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?Perfect storm' strikes CCSU audit

By Greg Gelpi

Conditions created the "perfect storm" of accounting mistakes at Clayton College & State University, officials there said.

Turnover in the university's accounting department, new software for reporting its accounting records and new rules governing accounting hit the university at the same time and resulted in the state's worst rating for its fiscal year 2003 audit. Clayton State scored a 5 on a five-point scale.

"From an accounting perspective, these are serious problems," said Ronald Stark, the University System Board of Regent's associate vice chancellor of internal auditing. "From a management of the university perspective, these problems are not that serious."

It is "very unlikely," but possible that poor audit ratings could make it difficult for Clayton State to receive federal contracts and to be eligible for federal funding, Stark said. The university hasn't been penalized for the poor audit findings.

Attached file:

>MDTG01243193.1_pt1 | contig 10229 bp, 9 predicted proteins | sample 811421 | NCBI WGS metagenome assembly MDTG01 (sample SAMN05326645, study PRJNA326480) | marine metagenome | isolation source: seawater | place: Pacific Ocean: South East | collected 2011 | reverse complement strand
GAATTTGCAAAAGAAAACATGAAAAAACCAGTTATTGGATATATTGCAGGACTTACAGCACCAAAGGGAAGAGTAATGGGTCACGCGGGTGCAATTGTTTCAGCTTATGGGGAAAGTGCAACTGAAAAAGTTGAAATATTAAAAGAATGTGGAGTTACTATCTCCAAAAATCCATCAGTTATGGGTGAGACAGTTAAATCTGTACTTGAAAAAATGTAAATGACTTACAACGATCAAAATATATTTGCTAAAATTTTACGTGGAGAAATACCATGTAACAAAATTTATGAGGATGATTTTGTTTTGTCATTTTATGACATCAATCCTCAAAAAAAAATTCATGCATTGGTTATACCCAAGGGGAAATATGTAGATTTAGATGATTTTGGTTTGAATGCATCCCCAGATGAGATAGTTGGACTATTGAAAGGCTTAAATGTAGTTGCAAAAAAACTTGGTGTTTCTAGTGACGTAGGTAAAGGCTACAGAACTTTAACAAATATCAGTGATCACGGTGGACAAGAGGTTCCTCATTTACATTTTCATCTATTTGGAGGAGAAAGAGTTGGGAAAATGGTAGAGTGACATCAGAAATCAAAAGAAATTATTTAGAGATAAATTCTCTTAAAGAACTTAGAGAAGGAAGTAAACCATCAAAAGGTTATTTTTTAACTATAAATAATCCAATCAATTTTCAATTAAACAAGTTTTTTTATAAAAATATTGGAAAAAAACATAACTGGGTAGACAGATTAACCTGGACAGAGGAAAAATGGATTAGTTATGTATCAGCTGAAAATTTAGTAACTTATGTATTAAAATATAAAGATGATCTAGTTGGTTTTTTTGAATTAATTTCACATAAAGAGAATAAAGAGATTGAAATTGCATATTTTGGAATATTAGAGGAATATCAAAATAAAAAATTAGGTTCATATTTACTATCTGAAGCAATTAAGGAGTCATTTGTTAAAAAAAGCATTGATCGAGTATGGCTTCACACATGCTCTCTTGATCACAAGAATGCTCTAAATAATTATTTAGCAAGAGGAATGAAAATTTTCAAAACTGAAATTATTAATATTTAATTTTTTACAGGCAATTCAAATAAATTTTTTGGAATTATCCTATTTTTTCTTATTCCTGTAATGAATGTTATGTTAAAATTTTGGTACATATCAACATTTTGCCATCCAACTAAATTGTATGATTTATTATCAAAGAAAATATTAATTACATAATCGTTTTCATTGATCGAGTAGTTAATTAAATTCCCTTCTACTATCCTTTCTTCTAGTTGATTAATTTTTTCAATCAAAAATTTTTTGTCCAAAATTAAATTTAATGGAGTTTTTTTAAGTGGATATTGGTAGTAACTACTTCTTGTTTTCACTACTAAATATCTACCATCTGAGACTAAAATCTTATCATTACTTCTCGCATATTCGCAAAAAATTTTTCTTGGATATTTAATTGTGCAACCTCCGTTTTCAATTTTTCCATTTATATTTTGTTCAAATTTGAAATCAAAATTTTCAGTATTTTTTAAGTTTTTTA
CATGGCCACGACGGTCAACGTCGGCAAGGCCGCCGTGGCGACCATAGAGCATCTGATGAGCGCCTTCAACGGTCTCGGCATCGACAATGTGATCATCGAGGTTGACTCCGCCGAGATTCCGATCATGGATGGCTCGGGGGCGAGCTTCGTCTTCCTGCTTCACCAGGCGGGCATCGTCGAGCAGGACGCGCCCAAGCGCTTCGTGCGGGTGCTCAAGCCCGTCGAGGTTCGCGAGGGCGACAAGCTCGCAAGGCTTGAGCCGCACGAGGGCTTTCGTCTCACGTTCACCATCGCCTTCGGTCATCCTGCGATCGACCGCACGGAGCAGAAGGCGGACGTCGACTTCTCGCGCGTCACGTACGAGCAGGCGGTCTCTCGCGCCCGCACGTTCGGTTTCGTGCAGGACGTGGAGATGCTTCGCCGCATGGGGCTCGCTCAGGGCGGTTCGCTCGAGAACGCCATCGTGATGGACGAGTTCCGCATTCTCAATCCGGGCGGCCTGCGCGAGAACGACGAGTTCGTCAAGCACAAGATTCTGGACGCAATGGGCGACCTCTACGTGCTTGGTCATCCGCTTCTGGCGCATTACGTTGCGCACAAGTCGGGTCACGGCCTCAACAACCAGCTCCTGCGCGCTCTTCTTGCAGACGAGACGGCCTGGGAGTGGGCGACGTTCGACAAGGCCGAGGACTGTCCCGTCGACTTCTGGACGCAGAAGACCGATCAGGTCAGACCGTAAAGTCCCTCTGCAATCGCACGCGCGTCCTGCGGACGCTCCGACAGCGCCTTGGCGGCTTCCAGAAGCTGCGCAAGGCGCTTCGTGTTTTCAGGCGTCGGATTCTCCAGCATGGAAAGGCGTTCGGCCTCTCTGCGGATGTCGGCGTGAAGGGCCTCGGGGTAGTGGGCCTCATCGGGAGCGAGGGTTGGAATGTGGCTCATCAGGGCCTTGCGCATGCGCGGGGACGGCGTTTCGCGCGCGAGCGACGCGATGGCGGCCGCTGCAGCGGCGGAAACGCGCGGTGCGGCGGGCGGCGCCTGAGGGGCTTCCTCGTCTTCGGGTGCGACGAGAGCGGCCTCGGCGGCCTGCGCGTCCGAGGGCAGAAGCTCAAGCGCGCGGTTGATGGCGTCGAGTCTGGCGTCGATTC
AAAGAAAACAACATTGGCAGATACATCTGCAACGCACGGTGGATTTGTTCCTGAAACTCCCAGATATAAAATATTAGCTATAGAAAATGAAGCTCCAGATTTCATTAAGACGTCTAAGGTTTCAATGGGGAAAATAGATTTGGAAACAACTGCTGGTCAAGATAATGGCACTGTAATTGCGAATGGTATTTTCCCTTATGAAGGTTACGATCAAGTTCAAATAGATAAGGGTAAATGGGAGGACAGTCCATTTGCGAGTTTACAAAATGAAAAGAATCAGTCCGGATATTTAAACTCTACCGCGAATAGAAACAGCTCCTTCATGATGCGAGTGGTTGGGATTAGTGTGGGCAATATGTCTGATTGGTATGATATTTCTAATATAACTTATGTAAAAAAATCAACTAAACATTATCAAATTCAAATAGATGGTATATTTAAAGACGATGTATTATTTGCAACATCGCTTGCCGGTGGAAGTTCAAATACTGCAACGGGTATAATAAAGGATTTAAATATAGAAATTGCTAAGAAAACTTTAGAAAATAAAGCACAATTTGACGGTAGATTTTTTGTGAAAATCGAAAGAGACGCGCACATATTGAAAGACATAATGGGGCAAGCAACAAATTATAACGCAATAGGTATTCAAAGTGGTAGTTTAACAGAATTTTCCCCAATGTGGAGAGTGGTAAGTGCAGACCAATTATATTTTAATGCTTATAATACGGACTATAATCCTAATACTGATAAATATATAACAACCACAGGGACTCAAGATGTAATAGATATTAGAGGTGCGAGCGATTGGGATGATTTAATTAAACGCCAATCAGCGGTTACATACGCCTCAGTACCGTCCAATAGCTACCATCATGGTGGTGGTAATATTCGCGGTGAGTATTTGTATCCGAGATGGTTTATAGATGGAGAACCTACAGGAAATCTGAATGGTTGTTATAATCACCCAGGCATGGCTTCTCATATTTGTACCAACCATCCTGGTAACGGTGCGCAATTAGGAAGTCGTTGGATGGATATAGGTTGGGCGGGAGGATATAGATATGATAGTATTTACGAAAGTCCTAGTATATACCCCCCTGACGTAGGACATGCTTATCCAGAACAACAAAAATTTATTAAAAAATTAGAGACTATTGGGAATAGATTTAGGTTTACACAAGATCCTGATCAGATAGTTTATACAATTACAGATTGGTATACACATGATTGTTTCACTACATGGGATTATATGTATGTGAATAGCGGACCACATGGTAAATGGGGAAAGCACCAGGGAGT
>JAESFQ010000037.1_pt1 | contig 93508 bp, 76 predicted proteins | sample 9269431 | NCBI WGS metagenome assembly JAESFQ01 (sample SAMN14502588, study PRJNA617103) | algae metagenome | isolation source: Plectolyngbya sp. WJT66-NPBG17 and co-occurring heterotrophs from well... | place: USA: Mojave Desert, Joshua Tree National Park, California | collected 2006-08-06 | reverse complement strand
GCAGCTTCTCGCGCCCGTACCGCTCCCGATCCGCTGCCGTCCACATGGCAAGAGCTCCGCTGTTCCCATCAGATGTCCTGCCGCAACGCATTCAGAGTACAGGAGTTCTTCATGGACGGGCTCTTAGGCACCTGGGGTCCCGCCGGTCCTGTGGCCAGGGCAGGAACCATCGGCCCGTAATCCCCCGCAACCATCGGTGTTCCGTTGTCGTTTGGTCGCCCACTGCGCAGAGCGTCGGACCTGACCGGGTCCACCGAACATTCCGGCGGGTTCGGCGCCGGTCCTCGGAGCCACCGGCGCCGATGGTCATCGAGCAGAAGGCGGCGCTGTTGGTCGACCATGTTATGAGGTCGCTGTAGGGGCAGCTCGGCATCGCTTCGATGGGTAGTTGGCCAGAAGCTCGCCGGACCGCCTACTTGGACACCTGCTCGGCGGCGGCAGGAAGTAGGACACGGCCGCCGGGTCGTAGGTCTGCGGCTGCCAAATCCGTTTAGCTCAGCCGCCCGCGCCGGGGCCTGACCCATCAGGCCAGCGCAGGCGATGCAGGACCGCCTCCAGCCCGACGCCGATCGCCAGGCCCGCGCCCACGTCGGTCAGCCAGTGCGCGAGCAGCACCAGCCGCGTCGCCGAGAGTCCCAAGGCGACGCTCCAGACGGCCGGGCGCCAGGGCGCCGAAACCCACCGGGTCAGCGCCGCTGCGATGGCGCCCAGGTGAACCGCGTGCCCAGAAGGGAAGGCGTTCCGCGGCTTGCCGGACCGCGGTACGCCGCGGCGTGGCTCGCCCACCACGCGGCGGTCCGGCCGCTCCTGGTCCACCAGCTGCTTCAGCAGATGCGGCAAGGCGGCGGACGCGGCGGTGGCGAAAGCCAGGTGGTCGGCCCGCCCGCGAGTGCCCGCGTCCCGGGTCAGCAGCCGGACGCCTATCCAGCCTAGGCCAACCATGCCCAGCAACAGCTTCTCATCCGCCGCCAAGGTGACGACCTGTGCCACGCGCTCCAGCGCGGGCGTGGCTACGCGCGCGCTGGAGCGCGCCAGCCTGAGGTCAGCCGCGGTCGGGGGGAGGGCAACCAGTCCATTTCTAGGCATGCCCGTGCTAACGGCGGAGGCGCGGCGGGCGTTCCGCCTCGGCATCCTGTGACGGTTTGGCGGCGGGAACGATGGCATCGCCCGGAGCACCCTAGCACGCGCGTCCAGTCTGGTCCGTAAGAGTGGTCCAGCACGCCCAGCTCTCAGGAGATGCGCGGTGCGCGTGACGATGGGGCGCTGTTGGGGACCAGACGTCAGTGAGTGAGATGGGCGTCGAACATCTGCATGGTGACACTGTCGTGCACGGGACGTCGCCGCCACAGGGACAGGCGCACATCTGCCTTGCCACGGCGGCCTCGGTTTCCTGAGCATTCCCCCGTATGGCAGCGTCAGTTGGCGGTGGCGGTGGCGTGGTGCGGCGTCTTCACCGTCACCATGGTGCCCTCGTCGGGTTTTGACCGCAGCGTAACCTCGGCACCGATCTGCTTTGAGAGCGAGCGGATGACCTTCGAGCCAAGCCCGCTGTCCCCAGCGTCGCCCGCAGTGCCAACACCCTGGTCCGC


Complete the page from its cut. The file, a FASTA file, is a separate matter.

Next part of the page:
Most of the mistakes were accounting mistakes, and none involved criminal activity, Stark said. Other mistakes involved "poor internal control."

One such mistake was leaving money bags unsupervised on desks, according to the audit.

"Anybody can have written procedures and not follow them," said Bruce Spratt, Clayton State's executive director of budget and finance. "We have strict procedures. It will not happen again."

Someone had a "memory problem" and got caught, but money is normally kept secure and handled properly, Spratt said.

"Access to the cash drawer in the Business Office was not limited and the key was left in the drawer's lock," the audit states. "In addition, the auditors observed the delivery of money bags from Auxiliary Enterprises' locations on campus during the absence of the head cashier. The money bags were left out on the head cashier's desk unsupervised and not placed in the vault upon receipt."

Spratt stressed that the audit does not affect students' financial aid or scholarships.

The audit also found that the university frequently mislabeled entries on accounting forms and reconciled financial records as much as a year later.

Spratt said the audit covers the year before he began at the university May 1. He doesn't expect this fiscal year's audit to be "clean," but said the university's accounting records should be in order by Oct. 1.

Stark said that he, the chancellor and the board of regents are "certain" that the problems will be fixed.

"They lost a lot of the knowledge base of the new system," Spratt said of the turnover in the department.

The turnover included the departure of the university's chief business officer and director of business services, he said. Amidst the turnover were rules changes by the Government Accounting Standards Board.

"Everything is falling back in line," Spratt said.